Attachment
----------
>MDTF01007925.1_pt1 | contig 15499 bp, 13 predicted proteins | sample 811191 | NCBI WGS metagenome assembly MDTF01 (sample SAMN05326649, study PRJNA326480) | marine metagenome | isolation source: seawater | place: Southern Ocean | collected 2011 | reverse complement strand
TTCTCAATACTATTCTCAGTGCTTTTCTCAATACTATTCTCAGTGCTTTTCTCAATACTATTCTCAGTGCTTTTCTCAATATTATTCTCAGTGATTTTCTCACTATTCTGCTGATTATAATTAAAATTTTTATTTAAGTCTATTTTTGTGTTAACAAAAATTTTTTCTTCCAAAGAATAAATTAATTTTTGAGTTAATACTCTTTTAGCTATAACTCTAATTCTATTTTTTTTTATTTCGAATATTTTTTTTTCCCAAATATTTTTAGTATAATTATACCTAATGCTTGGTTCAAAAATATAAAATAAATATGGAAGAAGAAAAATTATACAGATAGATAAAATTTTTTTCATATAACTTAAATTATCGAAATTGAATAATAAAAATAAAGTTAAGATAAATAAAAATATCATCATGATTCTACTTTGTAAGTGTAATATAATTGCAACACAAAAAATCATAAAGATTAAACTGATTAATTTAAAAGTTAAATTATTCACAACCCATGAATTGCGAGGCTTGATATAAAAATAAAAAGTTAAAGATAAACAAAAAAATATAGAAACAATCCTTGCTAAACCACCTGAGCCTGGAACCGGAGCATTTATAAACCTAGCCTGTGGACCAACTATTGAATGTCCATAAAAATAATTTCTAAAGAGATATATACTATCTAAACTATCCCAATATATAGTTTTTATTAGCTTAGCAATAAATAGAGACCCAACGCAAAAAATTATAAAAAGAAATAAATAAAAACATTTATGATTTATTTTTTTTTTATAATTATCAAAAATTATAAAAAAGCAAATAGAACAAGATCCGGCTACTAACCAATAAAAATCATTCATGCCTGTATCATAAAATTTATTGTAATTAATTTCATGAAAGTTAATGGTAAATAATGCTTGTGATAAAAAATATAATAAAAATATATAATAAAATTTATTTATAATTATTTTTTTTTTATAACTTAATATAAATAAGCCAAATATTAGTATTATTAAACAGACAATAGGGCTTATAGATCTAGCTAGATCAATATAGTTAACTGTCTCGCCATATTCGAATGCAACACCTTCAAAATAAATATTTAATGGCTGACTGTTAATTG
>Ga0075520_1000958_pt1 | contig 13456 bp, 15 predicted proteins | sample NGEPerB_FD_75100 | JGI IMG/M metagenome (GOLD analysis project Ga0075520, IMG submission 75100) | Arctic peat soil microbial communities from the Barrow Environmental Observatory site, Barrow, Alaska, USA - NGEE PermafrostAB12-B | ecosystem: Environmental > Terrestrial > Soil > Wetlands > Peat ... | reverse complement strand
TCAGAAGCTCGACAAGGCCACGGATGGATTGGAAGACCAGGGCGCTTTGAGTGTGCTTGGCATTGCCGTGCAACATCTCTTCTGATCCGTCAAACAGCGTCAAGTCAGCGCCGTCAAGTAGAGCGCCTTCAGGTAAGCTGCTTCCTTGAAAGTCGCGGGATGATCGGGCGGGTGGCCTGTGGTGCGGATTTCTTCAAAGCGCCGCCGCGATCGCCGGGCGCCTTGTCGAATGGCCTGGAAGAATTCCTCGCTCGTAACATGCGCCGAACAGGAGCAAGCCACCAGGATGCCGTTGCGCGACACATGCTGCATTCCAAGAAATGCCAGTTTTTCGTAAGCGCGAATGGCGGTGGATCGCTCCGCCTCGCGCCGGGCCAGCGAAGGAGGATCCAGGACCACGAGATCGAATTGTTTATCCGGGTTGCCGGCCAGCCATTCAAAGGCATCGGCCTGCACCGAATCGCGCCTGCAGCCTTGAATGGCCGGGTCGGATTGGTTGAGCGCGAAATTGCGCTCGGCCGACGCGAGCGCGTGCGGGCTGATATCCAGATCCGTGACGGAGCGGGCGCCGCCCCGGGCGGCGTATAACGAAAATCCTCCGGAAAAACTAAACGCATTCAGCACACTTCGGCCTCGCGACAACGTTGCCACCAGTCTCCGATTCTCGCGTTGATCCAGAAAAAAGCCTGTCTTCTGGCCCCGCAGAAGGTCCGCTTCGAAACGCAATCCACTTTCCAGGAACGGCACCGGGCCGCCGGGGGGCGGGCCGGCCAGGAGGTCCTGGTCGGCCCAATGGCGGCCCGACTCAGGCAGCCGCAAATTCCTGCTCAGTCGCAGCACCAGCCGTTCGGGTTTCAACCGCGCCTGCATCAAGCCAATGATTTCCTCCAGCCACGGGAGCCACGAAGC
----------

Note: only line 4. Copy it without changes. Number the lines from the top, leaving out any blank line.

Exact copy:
TCAGAAGCTCGACAAGGCCACGGATGGATTGGAAGACCAGGGCGCTTTGAGTGTGCTTGGCATTGCCGTGCAACATCTCTTCTGATCCGTCAAACAGCGTCAAGTCAGCGCCGTCAAGTAGAGCGCCTTCAGGTAAGCTGCTTCCTTGAAAGTCGCGGGATGATCGGGCGGGTGGCCTGTGGTGCGGATTTCTTCAAAGCGCCGCCGCGATCGCCGGGCGCCTTGTCGAATGGCCTGGAAGAATTCCTCGCTCGTAACATGCGCCGAACAGGAGCAAGCCACCAGGATGCCGTTGCGCGACACATGCTGCATTCCAAGAAATGCCAGTTTTTCGTAAGCGCGAATGGCGGTGGATCGCTCCGCCTCGCGCCGGGCCAGCGAAGGAGGATCCAGGACCACGAGATCGAATTGTTTATCCGGGTTGCCGGCCAGCCATTCAAAGGCATCGGCCTGCACCGAATCGCGCCTGCAGCCTTGAATGGCCGGGTCGGATTGGTTGAGCGCGAAATTGCGCTCGGCCGACGCGAGCGCGTGCGGGCTGATATCCAGATCCGTGACGGAGCGGGCGCCGCCCCGGGCGGCGTATAACGAAAATCCTCCGGAAAAACTAAACGCATTCAGCACACTTCGGCCTCGCGACAACGTTGCCACCAGTCTCCGATTCTCGCGTTGATCCAGAAAAAAGCCTGTCTTCTGGCCCCGCAGAAGGTCCGCTTCGAAACGCAATCCACTTTCCAGGAACGGCACCGGGCCGCCGGGGGGCGGGCCGGCCAGGAGGTCCTGGTCGGCCCAATGGCGGCCCGACTCAGGCAGCCGCAAATTCCTGCTCAGTCGCAGCACCAGCCGTTCGGGTTTCAACCGCGCCTGCATCAAGCCAATGATTTCCTCCAGCCACGGGAGCCACGAAGC